Quote

When I was willing and able to do the work (the hard work) of writing lyrics to an already-recorded bit of music, it sent me in different directions.


I believe this is so important for a non musician lyricist. I recommended it many times to many lyricists. Trying to write meaningful lyrics to a tight structure is a challenging task but I think it's almost essential for non musician lyricists.

Z, I get what you mean about getting past "music ready" to a real collaborative process. The most personally satisfying collaboration I've done this year was a lot of intense give and take. But for a newbie lyricist who's trying to find musicians, I'd say try to write something "music ready".

Alistair, maybe it is time for another MTM comp.
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Posted 03 September 2011 - 02:35 AM

Got any melodies lying around? :)

I may have one, if not - or I might ask more widely.
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Posted 03 September 2011 - 11:40 PM

View Postsomefellow, on 01 September 2011 - 08:23 PM, said:

So the commitment by a composer to work together to create a song will usually involve at least a hundred hours to get to the point where a demo is created.


Wow. Do you really spend over 100 hours on each song? I would go absolutely insane if I couldn't finish a song in a few hours. I can tell really quickly if the song isn't flowing with me, if I have to honestly struggle to write a song I put it away. Every time I've really had to force a song out it's ended up no good at all.
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Posted 04 September 2011 - 01:50 AM

View PostFunkDaddy, on 04 September 2011 - 12:40 AM, said:

View Postsomefellow, on 01 September 2011 - 08:23 PM, said:

So the commitment by a composer to work together to create a song will usually involve at least a hundred hours to get to the point where a demo is created.


Wow. Do you really spend over 100 hours on each song? I would go absolutely insane if I couldn't finish a song in a few hours. I can tell really quickly if the song isn't flowing with me, if I have to honestly struggle to write a song I put it away. Every time I've really had to force a song out it's ended up no good at all.


Yeah Mark it is kind of embarrassing to admit that but I think I do. We all develop our own ways to write songs. I am not trying to say that I am a perfectionist by any means. I think a listen to any of my songs will demonstrate that is not the case.

But anymore I almost always end up with multiple melodies to each part of the song or the whole song. I also end up trying out different lyrical ideas (stories) as well. Probably because I have written so many songs that flowed out of me that I thought were really good and when I listened to them again six months or a year later they were not. I hate that.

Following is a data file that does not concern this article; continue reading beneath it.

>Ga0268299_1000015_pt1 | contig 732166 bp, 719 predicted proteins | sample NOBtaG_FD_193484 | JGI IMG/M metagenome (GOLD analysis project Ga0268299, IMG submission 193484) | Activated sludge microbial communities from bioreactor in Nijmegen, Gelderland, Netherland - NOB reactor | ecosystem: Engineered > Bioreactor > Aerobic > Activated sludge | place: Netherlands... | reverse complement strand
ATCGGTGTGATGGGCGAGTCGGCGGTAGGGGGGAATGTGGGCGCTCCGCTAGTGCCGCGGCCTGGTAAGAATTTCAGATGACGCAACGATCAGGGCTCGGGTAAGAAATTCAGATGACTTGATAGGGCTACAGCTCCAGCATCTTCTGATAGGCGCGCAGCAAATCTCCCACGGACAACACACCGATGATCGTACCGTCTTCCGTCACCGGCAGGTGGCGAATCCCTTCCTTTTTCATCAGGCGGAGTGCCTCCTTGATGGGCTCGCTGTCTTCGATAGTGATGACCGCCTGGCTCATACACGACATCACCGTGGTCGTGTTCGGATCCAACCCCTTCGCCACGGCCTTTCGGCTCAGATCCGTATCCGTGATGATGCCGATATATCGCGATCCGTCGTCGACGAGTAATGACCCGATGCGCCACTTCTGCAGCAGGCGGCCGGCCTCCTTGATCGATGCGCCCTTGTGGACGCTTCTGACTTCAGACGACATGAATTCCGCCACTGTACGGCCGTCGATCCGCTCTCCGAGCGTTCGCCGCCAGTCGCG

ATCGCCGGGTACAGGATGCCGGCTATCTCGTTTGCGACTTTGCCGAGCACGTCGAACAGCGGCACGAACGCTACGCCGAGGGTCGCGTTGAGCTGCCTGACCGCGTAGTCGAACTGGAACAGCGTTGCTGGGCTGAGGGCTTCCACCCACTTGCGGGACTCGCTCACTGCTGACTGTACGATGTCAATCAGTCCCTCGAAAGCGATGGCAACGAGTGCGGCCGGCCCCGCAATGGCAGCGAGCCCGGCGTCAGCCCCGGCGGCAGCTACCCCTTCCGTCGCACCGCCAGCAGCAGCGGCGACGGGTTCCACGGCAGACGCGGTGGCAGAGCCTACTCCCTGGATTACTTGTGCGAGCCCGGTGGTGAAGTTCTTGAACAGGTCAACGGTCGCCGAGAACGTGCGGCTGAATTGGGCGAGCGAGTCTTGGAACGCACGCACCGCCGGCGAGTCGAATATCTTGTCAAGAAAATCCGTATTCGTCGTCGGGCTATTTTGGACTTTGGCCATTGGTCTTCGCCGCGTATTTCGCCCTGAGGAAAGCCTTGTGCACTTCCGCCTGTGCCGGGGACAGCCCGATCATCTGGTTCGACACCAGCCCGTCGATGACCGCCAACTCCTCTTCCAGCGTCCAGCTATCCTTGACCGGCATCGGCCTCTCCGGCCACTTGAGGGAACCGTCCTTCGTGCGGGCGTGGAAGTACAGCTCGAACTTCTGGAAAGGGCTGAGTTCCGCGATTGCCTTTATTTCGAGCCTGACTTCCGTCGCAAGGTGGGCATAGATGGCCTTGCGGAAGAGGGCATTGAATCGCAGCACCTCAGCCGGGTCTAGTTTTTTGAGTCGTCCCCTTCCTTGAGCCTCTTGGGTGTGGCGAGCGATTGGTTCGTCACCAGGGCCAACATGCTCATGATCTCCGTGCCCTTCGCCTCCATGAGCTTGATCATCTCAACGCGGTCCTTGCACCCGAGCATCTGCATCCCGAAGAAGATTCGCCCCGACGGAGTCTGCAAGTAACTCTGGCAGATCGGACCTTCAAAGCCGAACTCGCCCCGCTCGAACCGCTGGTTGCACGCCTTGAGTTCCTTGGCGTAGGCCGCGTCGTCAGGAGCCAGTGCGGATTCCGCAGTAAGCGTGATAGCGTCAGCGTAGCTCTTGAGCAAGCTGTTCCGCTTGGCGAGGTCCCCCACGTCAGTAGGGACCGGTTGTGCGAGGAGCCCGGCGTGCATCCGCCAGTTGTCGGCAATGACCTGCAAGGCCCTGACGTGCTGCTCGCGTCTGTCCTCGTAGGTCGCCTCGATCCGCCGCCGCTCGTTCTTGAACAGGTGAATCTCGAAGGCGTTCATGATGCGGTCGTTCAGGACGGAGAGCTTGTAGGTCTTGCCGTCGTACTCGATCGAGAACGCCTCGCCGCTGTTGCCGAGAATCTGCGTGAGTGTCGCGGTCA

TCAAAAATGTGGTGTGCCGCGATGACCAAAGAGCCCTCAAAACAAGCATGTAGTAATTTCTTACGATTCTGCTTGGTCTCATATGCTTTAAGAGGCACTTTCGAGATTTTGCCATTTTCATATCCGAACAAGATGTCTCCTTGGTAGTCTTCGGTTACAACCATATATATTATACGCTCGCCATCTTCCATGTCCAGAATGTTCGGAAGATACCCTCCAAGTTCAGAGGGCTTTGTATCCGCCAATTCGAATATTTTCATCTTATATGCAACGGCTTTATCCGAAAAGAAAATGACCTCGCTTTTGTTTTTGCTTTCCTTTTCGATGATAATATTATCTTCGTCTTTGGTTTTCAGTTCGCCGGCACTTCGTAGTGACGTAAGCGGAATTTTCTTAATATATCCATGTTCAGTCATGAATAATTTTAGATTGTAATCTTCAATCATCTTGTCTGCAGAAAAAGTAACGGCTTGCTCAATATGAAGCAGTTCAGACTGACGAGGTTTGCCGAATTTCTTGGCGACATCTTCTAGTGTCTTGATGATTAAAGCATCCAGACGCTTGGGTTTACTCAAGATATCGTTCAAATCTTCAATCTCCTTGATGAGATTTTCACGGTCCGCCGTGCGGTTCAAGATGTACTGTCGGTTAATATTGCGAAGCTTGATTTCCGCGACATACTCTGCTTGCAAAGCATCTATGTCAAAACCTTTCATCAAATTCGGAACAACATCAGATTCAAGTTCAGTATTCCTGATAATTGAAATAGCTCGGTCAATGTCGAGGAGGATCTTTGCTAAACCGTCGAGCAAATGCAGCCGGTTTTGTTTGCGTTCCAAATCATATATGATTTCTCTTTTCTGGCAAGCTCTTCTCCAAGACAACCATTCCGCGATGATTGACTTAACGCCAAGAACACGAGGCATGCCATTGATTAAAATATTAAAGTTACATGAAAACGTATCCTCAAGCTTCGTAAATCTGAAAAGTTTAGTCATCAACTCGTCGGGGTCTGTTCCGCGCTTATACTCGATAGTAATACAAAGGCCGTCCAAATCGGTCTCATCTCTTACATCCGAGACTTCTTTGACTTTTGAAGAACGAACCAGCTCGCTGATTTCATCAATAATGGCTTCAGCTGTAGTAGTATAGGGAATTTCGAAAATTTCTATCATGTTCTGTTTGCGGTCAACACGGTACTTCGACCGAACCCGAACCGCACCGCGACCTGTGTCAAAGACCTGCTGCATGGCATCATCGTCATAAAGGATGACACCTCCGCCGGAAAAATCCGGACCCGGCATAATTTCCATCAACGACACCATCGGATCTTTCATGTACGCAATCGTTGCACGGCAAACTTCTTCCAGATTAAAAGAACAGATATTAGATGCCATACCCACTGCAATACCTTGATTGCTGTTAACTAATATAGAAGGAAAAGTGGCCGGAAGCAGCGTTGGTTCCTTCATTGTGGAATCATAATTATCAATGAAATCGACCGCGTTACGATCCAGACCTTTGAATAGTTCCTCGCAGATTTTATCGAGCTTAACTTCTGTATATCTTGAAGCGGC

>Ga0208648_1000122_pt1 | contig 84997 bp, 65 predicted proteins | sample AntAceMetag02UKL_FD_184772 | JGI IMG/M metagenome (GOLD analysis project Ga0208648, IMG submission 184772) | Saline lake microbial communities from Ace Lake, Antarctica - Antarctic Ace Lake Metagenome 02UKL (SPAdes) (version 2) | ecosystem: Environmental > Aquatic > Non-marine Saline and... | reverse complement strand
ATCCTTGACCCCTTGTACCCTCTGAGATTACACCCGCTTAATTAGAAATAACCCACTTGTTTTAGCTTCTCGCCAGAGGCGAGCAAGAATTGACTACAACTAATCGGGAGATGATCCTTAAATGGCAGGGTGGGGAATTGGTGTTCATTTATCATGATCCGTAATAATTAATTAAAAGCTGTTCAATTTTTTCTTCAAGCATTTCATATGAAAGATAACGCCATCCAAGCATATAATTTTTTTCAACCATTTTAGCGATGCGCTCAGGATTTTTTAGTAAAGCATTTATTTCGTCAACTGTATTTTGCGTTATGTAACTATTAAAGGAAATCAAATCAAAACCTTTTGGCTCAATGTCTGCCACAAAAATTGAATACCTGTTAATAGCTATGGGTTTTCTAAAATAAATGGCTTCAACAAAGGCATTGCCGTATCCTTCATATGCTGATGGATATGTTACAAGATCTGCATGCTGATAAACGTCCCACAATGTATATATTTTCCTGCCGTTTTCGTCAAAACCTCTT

So I guess I am just trying to force myself to rewrite it a bunch of times to explore as many possibilities as reasonable for me. I can always come up with a melody and words but really I am settling for something that I could make better.

That said I think it may just be my songwriting plight that most songs I write are average or below and every so often I may write one that is above my average.

I donít mean to sound like I am crying in my beer Iím not. I still absolutely love songwriting and am way too addicted to it.

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Posted 04 September 2011 - 05:23 AM

You're not alone, Tom. I've never counted up how many hours a song takes, and some are quicker than others.

However, if I count all the time from a musical idea, developing that, developing the lyric, rewrites of the lyric, playing it through and through and through and revising musical idea and details, etc.. it is a lot of time. I have had songs (usually where I already have a musical idea) that have only taken a few hours - but most take a lot longer. And then there is tracking, mixing, etc.! :)

By the way, I love what you do and I think the effort you put in shows.
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Posted 04 September 2011 - 07:04 AM

View PostAlistair S, on 04 September 2011 - 06:23 AM, said:

You're not alone, Tom. I've never counted up how many hours a song takes, and some are quicker than others.

However, if I count all the time from a musical idea, developing that, developing the lyric, rewrites of the lyric, playing it through and through and through and revising musical idea and details, etc.. it is a lot of time. I have had songs (usually where I already have a musical idea) that have only taken a few hours - but most take a lot longer. And then there is tracking, mixing, etc.! :)

By the way, I love what you do and I think the effort you put in shows.


For a comp with a time deadline, I'll move pretty fast. But I can noodle around with a song for months at a time. The last song I posted, Wrong Place, was several months in the making from inception to post. I'm sure it was at least 100 hours. I keep a notebook of lyrical ideas and use a handheld recorder to get musical ideas down, then I keep them in a file on my computer.
There is something to be said for working quickly and sometimes I do, but each song has it's own life and how long it takes is just how long it takes.
BTW, Tom, I love your stuff too.
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Posted 04 September 2011 - 08:21 AM

I agree Tom - easily 100 hours. The initial song may come together quickly, less than an hour, and you think you're "almost done" but then when you really investigate the melody, it's not quite right in certain spots, you revise the chord voicings, progression,etc. Then you reaize that the lyrics need changing because the way the words are voiced have to be forced to really fit the melody. Then in your head you have the arrangement/orchestration, but when you actually start recording it you realize that that's not right so you add/subtract, change instruments. Needs harmony parts? Is the tempo right? I know I can play/sing that better!